A few months ago, we published our 2020 corporate report. In addition to reflecting back on how our business navigated the challenges of one of the most unusual years in history, the report is full of many compelling and inspiring stories. We are pleased to share those with you here. This post focuses on the section Making has meaning.
As the global population grows, it’s clear the manufacturing sector serves in a vital role. Manufacturers not only imagine, develop and create goods that societies and economies need, but they strive to make products accessible to the largest number of people possible, as quickly as possible. At the same time, manufacturers are working with the reality that the Earth’s resources are scarce and precious. How is the 3DEXPERIENCE platform fueling manufacturing initiatives and innovations? What critical role can industry play in achieving harmony between products, nature and life?
Manufacturing industries challenges
21st century industry combines the virtual and real worlds. This new way of making means discovering new paths for inventing, learning, producing and selling. Think about Tesla or Amazon: two examples of companies that disrupted a well-entrenched market by offering new approaches to create new value. These companies also put user experience at the core of their offerings.
Indeed, the “factory” of tomorrow will focus on creating experiences over products, a reality that will require very different business models and new types of ecosystems than traditional supply chains.
Virtual experience platforms provide the necessary infrastructure to transform commerce, distribution, transportation and tourism. They are creating as fundamental a shift now as the printing press did in the 15th century. Virtual twins revolutionize our relationship with knowledge and know-how: data generated from digital experiences offer innovators the opportunity to develop new offerings that add large amounts of value and drive towards a sustainable future. They harmonize product, nature and life.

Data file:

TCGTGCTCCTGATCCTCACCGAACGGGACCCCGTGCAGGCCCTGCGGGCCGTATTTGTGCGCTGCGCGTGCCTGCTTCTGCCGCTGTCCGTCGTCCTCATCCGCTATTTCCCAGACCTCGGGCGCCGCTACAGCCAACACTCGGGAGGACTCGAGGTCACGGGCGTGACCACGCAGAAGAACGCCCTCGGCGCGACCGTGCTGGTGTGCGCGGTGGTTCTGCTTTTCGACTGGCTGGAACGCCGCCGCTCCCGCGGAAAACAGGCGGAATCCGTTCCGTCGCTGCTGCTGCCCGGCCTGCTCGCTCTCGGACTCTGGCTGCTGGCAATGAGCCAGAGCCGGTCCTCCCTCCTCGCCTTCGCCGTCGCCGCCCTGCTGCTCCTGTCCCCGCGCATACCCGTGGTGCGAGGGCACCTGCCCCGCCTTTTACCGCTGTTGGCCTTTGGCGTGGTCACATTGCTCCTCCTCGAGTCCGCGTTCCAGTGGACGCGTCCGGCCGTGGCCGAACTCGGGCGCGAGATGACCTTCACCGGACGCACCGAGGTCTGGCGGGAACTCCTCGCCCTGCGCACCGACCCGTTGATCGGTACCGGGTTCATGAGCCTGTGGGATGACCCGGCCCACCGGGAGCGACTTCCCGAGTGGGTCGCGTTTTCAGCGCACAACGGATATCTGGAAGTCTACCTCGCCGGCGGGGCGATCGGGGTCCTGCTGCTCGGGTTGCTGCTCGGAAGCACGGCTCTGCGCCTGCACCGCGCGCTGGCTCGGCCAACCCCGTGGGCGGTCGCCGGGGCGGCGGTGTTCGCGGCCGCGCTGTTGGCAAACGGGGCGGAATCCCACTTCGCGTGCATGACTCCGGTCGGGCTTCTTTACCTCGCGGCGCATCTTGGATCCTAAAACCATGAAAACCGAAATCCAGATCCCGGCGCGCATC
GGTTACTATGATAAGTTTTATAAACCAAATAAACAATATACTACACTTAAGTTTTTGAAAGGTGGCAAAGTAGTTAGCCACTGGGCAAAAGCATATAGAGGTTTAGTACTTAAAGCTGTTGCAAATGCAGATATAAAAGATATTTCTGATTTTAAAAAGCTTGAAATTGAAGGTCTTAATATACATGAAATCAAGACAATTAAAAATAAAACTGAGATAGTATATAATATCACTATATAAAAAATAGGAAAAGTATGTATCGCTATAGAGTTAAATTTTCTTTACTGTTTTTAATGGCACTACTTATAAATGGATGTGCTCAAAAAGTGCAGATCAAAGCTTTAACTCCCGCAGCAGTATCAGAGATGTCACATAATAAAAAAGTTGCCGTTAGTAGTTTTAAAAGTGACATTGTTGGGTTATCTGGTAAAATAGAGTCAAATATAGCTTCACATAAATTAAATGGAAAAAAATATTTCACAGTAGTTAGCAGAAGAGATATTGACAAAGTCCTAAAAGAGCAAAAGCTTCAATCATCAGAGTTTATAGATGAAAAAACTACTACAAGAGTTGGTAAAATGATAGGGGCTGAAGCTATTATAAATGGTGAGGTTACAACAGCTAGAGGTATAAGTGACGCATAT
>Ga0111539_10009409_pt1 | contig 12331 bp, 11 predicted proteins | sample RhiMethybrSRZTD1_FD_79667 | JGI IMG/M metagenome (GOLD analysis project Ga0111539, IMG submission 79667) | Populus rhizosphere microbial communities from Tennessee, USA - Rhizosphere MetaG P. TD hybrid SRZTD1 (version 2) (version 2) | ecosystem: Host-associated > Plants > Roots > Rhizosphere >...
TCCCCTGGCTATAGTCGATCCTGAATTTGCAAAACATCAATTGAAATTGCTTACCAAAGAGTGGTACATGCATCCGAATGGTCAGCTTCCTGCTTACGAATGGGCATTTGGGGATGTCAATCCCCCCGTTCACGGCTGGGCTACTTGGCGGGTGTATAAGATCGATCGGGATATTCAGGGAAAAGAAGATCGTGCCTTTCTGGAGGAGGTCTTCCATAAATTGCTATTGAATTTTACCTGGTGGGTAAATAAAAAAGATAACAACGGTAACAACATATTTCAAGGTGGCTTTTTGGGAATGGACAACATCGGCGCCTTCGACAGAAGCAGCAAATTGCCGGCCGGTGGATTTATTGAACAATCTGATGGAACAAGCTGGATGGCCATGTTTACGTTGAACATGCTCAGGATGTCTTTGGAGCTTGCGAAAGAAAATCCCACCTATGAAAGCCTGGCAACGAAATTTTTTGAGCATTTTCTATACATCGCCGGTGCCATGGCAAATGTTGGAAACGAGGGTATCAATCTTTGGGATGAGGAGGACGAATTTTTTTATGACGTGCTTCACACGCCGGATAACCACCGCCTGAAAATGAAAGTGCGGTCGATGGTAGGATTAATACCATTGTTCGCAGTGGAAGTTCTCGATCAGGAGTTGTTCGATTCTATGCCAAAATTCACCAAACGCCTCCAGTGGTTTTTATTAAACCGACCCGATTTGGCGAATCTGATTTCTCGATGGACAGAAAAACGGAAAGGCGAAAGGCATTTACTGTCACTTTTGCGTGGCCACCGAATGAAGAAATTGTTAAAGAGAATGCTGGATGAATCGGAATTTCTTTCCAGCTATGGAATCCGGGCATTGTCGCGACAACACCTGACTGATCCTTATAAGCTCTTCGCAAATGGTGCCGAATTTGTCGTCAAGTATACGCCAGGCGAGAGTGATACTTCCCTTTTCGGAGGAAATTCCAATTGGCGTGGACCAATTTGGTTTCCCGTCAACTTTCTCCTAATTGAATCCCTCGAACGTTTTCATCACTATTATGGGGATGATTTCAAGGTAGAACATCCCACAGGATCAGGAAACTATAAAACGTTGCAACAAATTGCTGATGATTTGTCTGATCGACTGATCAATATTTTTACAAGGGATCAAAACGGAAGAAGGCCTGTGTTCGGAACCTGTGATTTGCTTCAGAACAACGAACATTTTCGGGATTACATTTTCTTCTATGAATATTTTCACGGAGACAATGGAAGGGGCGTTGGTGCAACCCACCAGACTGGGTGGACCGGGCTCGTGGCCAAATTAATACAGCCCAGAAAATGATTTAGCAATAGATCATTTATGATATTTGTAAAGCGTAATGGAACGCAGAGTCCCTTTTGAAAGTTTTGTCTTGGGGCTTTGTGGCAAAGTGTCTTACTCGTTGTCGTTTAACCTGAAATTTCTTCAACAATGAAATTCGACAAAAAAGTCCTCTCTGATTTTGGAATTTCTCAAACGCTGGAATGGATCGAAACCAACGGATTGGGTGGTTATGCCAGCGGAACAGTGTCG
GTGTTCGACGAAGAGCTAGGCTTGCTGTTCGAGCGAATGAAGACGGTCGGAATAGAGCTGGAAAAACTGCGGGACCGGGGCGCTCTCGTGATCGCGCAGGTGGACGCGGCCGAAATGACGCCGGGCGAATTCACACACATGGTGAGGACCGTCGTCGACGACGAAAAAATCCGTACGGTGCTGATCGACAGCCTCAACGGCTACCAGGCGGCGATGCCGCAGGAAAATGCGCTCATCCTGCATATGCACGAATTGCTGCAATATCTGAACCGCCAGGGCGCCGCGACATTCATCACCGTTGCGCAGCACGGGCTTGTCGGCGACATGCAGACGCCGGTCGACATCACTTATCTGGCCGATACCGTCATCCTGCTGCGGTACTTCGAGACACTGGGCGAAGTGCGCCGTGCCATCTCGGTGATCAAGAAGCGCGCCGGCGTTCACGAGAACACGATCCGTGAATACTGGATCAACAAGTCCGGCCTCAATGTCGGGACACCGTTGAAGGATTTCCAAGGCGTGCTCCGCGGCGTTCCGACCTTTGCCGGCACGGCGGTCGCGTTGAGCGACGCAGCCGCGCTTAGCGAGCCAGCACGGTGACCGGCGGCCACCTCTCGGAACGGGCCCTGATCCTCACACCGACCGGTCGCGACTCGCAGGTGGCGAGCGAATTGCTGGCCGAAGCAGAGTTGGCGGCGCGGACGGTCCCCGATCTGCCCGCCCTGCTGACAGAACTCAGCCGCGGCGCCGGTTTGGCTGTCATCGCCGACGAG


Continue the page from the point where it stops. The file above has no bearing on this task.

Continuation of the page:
COVID-19 revealed the fragility of supply chains. It exposed how securing the upstream supply chain is crucial to survival. From sourcing to distribution, the 3DEXPERIENCE platform helps design more efficient supply chains, plan agile production and secure comprehensive downstream processes. The platform also provides a comprehensive solution for designing, planning, simulating and continuously optimizing overall supply chain processes in a virtual environment. This starts with managing supplier-related costs with ENOVIA, including approving and qualifying each new component to promote the opportunity for reuse, introduce parts from preferred suppliers and minimize validation costs. When this is in place, the supply chain has protection from disruption because this data helps create understanding of the existing supply network to then determine how it can be optimized or redesigned. Our NETVIBES solutions also play a role in reworking modern supply chains. By connecting enterprise, suppliers, customers and market data in the 3DEXPERIENCE platform, NETVIBES monitoring solutions allow players across the supply chain to detect and reduce the impact of disruptions. Further, the 3DEXPERIENCE Marketplace can be leveraged to find an alternative supplier of a similar part.